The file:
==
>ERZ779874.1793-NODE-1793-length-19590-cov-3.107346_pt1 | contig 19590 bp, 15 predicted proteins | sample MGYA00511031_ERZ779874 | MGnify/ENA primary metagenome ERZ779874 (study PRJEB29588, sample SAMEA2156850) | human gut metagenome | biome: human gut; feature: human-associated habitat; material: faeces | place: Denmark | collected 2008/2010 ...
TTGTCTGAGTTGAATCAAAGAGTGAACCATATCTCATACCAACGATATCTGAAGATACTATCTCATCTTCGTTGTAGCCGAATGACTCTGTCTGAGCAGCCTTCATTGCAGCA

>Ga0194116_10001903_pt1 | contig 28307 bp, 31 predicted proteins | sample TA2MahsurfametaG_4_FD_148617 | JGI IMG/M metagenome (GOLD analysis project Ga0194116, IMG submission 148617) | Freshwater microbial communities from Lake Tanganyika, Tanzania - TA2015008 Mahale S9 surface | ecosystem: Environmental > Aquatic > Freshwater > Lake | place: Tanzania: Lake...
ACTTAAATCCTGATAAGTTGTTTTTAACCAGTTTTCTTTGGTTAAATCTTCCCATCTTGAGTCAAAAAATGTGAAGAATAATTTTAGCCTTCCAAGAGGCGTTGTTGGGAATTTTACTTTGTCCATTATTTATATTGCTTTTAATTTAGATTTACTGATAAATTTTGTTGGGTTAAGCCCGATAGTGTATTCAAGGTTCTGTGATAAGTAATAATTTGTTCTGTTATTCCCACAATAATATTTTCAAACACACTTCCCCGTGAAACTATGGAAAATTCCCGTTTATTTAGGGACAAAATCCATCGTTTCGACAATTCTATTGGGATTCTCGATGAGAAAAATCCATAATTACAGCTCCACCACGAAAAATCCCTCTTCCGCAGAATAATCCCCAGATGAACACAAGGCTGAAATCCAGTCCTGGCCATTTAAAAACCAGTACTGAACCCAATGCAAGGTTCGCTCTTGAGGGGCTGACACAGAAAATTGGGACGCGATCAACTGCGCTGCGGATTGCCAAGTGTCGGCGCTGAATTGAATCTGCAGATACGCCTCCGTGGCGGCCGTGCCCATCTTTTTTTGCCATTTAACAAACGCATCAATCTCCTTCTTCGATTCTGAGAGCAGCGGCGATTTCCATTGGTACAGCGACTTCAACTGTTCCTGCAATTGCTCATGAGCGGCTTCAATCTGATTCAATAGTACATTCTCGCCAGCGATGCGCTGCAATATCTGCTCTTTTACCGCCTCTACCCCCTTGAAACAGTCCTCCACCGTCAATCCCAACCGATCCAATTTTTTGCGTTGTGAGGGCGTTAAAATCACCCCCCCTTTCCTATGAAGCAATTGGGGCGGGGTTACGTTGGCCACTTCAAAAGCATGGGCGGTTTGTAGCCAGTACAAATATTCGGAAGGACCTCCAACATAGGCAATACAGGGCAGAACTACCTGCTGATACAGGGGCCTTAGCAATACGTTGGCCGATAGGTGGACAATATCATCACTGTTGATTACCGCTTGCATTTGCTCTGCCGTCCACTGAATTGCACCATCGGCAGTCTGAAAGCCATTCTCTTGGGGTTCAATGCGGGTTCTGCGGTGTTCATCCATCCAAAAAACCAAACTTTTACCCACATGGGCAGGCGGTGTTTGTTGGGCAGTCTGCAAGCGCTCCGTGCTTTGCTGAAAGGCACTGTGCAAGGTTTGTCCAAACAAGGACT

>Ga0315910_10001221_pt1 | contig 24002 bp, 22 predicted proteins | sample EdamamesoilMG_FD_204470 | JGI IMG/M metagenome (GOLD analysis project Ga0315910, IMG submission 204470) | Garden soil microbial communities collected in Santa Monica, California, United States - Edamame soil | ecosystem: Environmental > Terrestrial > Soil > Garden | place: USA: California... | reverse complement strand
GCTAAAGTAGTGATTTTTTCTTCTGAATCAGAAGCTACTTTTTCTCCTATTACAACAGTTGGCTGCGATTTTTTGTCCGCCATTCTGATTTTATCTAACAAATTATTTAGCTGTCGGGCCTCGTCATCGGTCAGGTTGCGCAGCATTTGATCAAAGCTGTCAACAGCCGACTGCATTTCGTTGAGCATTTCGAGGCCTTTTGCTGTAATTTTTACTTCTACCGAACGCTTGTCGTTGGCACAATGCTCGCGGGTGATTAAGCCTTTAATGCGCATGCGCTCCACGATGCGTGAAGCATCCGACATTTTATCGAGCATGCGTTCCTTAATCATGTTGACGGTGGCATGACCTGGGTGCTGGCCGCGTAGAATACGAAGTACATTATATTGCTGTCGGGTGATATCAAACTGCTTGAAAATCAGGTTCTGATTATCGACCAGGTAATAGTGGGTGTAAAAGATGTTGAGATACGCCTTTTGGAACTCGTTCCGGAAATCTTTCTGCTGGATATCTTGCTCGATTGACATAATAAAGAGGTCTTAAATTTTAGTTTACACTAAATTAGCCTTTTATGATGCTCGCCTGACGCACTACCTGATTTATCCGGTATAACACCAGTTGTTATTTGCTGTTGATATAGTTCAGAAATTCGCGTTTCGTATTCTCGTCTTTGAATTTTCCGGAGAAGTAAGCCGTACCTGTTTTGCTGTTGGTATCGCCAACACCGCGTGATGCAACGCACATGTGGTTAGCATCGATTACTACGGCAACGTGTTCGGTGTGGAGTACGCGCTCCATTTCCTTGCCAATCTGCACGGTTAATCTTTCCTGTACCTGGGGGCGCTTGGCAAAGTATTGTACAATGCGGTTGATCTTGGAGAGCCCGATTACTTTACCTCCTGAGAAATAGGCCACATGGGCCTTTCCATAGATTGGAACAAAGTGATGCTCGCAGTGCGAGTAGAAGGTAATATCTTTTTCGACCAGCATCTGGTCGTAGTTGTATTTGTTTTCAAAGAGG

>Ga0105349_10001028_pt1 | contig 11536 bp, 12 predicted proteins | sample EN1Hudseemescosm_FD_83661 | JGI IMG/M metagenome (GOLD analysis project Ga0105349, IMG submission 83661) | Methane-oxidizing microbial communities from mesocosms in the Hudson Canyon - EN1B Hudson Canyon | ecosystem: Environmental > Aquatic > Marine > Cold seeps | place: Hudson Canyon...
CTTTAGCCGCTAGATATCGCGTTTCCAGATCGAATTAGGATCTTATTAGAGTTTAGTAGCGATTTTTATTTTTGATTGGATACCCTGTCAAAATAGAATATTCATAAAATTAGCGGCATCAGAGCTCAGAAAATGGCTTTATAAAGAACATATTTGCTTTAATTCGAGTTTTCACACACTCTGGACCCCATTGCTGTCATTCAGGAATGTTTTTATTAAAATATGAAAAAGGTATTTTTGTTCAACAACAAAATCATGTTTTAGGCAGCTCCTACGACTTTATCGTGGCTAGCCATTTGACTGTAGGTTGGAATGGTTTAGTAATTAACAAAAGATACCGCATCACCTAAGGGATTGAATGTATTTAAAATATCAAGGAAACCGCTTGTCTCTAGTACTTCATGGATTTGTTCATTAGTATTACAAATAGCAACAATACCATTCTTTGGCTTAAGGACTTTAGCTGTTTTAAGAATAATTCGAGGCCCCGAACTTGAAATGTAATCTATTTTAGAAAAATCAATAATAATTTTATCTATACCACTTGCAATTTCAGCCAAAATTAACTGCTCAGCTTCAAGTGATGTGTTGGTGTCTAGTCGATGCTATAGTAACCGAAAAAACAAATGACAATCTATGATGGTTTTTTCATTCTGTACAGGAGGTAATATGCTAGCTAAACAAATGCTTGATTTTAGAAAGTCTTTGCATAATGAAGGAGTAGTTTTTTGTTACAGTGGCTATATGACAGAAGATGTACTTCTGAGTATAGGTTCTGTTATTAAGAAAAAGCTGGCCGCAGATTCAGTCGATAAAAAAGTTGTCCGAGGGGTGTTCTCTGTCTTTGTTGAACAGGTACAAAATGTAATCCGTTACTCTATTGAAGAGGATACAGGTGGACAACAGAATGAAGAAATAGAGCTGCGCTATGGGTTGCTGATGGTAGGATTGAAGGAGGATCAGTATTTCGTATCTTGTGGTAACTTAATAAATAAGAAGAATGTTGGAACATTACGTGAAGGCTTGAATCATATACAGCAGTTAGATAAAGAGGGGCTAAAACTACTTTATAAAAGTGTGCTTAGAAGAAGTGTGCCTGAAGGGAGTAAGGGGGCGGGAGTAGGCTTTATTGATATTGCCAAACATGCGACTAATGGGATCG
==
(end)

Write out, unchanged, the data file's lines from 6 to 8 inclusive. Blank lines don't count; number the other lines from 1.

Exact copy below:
GCTAAAGTAGTGATTTTTTCTTCTGAATCAGAAGCTACTTTTTCTCCTATTACAACAGTTGGCTGCGATTTTTTGTCCGCCATTCTGATTTTATCTAACAAATTATTTAGCTGTCGGGCCTCGTCATCGGTCAGGTTGCGCAGCATTTGATCAAAGCTGTCAACAGCCGACTGCATTTCGTTGAGCATTTCGAGGCCTTTTGCTGTAATTTTTACTTCTACCGAACGCTTGTCGTTGGCACAATGCTCGCGGGTGATTAAGCCTTTAATGCGCATGCGCTCCACGATGCGTGAAGCATCCGACATTTTATCGAGCATGCGTTCCTTAATCATGTTGACGGTGGCATGACCTGGGTGCTGGCCGCGTAGAATACGAAGTACATTATATTGCTGTCGGGTGATATCAAACTGCTTGAAAATCAGGTTCTGATTATCGACCAGGTAATAGTGGGTGTAAAAGATGTTGAGATACGCCTTTTGGAACTCGTTCCGGAAATCTTTCTGCTGGATATCTTGCTCGATTGACATAATAAAGAGGTCTTAAATTTTAGTTTACACTAAATTAGCCTTTTATGATGCTCGCCTGACGCACTACCTGATTTATCCGGTATAACACCAGTTGTTATTTGCTGTTGATATAGTTCAGAAATTCGCGTTTCGTATTCTCGTCTTTGAATTTTCCGGAGAAGTAAGCCGTACCTGTTTTGCTGTTGGTATCGCCAACACCGCGTGATGCAACGCACATGTGGTTAGCATCGATTACTACGGCAACGTGTTCGGTGTGGAGTACGCGCTCCATTTCCTTGCCAATCTGCACGGTTAATCTTTCCTGTACCTGGGGGCGCTTGGCAAAGTATTGTACAATGCGGTTGATCTTGGAGAGCCCGATTACTTTACCTCCTGAGAAATAGGCCACATGGGCCTTTCCATAGATTGGAACAAAGTGATGCTCGCAGTGCGAGTAGAAGGTAATATCTTTTTCGACCAGCATCTGGTCGTAGTTGTATTTGTTTTCAAAGAGG

>Ga0105349_10001028_pt1 | contig 11536 bp, 12 predicted proteins | sample EN1Hudseemescosm_FD_83661 | JGI IMG/M metagenome (GOLD analysis project Ga0105349, IMG submission 83661) | Methane-oxidizing microbial communities from mesocosms in the Hudson Canyon - EN1B Hudson Canyon | ecosystem: Environmental > Aquatic > Marine > Cold seeps | place: Hudson Canyon...
CTTTAGCCGCTAGATATCGCGTTTCCAGATCGAATTAGGATCTTATTAGAGTTTAGTAGCGATTTTTATTTTTGATTGGATACCCTGTCAAAATAGAATATTCATAAAATTAGCGGCATCAGAGCTCAGAAAATGGCTTTATAAAGAACATATTTGCTTTAATTCGAGTTTTCACACACTCTGGACCCCATTGCTGTCATTCAGGAATGTTTTTATTAAAATATGAAAAAGGTATTTTTGTTCAACAACAAAATCATGTTTTAGGCAGCTCCTACGACTTTATCGTGGCTAGCCATTTGACTGTAGGTTGGAATGGTTTAGTAATTAACAAAAGATACCGCATCACCTAAGGGATTGAATGTATTTAAAATATCAAGGAAACCGCTTGTCTCTAGTACTTCATGGATTTGTTCATTAGTATTACAAATAGCAACAATACCATTCTTTGGCTTAAGGACTTTAGCTGTTTTAAGAATAATTCGAGGCCCCGAACTTGAAATGTAATCTATTTTAGAAAAATCAATAATAATTTTATCTATACCACTTGCAATTTCAGCCAAAATTAACTGCTCAGCTTCAAGTGATGTGTTGGTGTCTAGTCGATGCTATAGTAACCGAAAAAACAAATGACAATCTATGATGGTTTTTTCATTCTGTACAGGAGGTAATATGCTAGCTAAACAAATGCTTGATTTTAGAAAGTCTTTGCATAATGAAGGAGTAGTTTTTTGTTACAGTGGCTATATGACAGAAGATGTACTTCTGAGTATAGGTTCTGTTATTAAGAAAAAGCTGGCCGCAGATTCAGTCGATAAAAAAGTTGTCCGAGGGGTGTTCTCTGTCTTTGTTGAACAGGTACAAAATGTAATCCGTTACTCTATTGAAGAGGATACAGGTGGACAACAGAATGAAGAAATAGAGCTGCGCTATGGGTTGCTGATGGTAGGATTGAAGGAGGATCAGTATTTCGTATCTTGTGGTAACTTAATAAATAAGAAGAATGTTGGAACATTACGTGAAGGCTTGAATCATATACAGCAGTTAGATAAAGAGGGGCTAAAACTACTTTATAAAAGTGTGCTTAGAAGAAGTGTGCCTGAAGGGAGTAAGGGGGCGGGAGTAGGCTTTATTGATATTGCCAAACATGCGACTAATGGGATCG